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ERIC Number: EJ801595
Record Type: Journal
Publication Date: 2006
Pages: 17
Abstractor: As Provided
ISSN: ISSN-0951-354X
Organisational Issues for E-Learning: Critical Success Factors as Identified by HE Practitioners
McPherson, Maggie; Nunes, Miguel Baptista
International Journal of Educational Management, v20 n7 p542-558 2006
Purpose: The purpose of this paper is to report on a research project that identified organisational critical success factors (CSFs) for e-learning implementation in higher education (HE). These CSFs can be used as a theoretical foundation upon which to base decision-making and strategic thinking about e-learning. Design/methodology/approach: The project reported in this paper adopted a critical research approach aiming at proposing strategies derived from a holistic, consultative and emancipatory perspective. Bearing this perspective, the researchers drew inspiration from CSF management theory. Organisational analysis using CSFs is an established management research method as a means of identifying the essential elements that need to be addressed in order for change processes to be effective. The specific data collection method adopted was focus group interviews. Findings: The data analysis from focus group interviews with practitioners, administrators and academics revealed 66 CSFs divided into four clusters: leadership, structural and cultural issues (31), design issues (12), technological issues (7) and delivery issues (6). Practical implications: Stakeholders are prepared to embrace e-learning, but not in detriment to their profession and their own careers. Thus, if implementation of online learning is to be successful, the way forward seems to be for the "the university" to manage the change process by proposing and agreeing goals through consensual debate, supporting strategies appropriately and then realising these through common commitment. Originality/value: The research is original since it takes a critical research approach aimed at eliciting emancipatory data directly from practitioners' views, understandings and opinions. The findings are therefore independent of institutional influence and organisational culture bias. (Contains 3 figures.)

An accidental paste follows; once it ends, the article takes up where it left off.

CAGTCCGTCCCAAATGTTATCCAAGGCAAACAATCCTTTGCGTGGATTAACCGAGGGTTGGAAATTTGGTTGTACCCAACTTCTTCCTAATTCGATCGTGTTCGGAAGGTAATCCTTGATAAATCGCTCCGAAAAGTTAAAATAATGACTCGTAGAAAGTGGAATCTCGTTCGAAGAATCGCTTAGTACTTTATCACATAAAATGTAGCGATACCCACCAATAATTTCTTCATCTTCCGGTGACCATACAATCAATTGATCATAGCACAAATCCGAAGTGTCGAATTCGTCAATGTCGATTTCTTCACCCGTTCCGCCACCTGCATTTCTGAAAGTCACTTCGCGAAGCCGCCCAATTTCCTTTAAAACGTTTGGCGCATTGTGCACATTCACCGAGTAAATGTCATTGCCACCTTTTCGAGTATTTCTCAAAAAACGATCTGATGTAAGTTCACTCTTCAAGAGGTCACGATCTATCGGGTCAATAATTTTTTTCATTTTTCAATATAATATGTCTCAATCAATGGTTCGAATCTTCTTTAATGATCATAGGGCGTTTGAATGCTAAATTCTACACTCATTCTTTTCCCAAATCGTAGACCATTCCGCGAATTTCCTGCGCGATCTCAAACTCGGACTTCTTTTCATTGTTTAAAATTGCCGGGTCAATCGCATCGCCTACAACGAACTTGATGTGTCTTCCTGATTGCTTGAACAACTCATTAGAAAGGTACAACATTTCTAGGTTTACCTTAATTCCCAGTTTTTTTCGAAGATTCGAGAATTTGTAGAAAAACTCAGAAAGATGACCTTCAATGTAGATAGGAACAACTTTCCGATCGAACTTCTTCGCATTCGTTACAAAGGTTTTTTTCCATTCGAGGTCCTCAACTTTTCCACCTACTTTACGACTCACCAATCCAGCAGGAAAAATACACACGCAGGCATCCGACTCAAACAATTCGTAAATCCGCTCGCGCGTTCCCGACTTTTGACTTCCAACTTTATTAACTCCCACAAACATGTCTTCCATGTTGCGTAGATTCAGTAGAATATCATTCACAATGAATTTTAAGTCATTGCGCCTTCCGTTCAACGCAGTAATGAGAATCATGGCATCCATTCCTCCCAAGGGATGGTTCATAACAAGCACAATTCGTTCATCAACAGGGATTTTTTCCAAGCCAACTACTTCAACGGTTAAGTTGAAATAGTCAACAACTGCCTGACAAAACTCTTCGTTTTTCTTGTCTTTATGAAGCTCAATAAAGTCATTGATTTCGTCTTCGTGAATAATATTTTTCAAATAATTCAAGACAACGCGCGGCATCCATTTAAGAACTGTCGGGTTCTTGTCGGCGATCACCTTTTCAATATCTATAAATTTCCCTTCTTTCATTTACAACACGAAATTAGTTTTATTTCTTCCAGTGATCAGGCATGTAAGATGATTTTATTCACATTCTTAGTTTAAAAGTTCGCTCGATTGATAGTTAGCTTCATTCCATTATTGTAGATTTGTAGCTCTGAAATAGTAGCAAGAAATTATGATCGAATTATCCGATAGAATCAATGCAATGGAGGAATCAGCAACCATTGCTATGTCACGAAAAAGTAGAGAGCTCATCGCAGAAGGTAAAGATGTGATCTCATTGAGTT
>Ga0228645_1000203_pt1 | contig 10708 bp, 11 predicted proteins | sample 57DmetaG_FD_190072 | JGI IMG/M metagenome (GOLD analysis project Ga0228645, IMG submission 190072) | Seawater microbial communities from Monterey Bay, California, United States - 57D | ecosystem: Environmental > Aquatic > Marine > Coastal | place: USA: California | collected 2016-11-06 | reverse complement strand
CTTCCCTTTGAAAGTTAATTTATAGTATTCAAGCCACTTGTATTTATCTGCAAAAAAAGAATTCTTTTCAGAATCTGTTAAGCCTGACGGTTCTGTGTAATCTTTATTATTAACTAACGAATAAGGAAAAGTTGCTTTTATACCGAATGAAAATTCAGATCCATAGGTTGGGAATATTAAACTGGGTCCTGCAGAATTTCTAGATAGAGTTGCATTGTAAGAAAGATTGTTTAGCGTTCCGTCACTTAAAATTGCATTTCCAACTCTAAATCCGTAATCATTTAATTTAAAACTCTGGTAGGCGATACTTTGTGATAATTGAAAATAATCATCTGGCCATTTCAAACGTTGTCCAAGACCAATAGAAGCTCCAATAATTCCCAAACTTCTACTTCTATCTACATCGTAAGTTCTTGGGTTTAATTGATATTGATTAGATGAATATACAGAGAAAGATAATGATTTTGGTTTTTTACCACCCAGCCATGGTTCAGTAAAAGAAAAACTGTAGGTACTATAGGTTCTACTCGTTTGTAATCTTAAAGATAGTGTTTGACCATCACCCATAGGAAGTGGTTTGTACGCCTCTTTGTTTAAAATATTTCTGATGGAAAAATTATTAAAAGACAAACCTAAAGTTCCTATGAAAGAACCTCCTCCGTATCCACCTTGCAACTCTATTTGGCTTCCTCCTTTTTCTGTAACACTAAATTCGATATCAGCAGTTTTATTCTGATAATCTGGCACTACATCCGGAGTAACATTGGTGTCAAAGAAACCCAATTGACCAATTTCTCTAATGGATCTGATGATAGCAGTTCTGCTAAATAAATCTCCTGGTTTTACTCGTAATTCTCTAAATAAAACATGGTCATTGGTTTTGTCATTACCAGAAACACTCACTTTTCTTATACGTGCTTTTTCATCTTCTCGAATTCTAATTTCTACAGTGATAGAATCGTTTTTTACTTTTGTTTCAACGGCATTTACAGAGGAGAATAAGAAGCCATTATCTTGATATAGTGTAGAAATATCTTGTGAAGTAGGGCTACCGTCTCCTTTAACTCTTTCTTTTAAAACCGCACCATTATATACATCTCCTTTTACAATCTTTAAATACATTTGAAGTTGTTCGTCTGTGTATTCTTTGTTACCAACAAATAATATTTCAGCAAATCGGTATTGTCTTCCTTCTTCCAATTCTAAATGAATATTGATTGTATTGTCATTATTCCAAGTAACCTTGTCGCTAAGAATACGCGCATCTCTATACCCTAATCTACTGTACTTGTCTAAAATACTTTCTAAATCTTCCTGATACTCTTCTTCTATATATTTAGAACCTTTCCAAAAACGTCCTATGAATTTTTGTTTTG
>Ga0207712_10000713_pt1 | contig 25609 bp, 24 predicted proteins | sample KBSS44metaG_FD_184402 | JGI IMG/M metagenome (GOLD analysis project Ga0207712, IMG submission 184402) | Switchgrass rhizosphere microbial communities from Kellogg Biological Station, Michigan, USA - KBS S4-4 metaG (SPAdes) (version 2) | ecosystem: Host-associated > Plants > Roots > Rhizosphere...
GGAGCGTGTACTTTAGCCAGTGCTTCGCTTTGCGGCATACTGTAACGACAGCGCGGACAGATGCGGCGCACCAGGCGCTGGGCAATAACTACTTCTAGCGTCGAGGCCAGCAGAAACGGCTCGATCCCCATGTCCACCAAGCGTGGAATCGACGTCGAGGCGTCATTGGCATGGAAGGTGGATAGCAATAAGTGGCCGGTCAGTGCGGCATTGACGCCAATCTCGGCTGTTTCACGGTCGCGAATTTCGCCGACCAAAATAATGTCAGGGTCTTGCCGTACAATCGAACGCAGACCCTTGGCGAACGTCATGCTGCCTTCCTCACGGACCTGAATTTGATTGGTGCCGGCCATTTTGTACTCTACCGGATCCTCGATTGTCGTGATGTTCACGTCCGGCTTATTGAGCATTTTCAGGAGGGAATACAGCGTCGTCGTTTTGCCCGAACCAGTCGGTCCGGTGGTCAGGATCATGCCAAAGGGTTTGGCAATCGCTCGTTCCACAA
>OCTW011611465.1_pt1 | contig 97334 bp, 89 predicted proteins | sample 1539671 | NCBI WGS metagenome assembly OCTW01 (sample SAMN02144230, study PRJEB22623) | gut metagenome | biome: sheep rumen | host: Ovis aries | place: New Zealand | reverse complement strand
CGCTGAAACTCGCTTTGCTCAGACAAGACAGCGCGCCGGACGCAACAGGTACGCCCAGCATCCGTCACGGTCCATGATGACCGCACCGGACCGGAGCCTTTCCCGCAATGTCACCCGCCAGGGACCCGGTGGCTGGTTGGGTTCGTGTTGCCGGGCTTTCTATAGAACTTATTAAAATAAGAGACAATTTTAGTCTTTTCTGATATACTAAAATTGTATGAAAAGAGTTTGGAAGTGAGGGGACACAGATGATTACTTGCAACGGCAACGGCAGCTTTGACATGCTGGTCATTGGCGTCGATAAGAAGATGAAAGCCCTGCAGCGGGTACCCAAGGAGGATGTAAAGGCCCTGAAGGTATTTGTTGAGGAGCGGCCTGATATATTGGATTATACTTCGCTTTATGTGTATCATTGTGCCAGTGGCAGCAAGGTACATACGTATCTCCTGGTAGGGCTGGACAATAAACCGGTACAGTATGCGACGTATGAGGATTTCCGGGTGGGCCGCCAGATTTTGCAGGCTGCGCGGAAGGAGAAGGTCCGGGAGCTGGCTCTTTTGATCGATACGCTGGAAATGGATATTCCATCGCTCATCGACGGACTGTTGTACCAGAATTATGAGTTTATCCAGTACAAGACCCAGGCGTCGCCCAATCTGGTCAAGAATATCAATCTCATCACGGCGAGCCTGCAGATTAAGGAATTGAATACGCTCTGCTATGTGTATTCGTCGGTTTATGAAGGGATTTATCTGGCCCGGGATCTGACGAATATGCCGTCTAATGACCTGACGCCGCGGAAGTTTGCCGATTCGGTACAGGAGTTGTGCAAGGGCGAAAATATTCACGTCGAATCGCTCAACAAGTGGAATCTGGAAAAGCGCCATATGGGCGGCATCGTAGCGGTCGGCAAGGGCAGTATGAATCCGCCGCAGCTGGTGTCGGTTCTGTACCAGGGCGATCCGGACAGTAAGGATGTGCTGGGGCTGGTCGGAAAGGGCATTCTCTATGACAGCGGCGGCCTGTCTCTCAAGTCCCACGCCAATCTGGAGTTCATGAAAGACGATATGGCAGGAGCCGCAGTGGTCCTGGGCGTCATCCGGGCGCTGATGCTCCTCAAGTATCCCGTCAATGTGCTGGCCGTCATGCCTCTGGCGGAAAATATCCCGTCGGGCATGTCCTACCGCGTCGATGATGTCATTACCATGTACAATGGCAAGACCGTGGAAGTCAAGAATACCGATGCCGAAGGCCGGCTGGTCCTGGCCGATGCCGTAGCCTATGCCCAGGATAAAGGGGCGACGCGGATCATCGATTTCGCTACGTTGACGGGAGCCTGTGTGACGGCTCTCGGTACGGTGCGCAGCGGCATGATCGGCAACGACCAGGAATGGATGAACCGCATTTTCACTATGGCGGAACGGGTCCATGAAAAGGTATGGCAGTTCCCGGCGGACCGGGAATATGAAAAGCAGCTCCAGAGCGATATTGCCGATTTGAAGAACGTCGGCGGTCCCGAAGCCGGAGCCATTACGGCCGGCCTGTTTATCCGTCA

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Publication Type: Journal Articles; Reports - Research
Education Level: Higher Education
Audience: Administrators; Practitioners
Language: English
Sponsor: N/A
Authoring Institution: N/A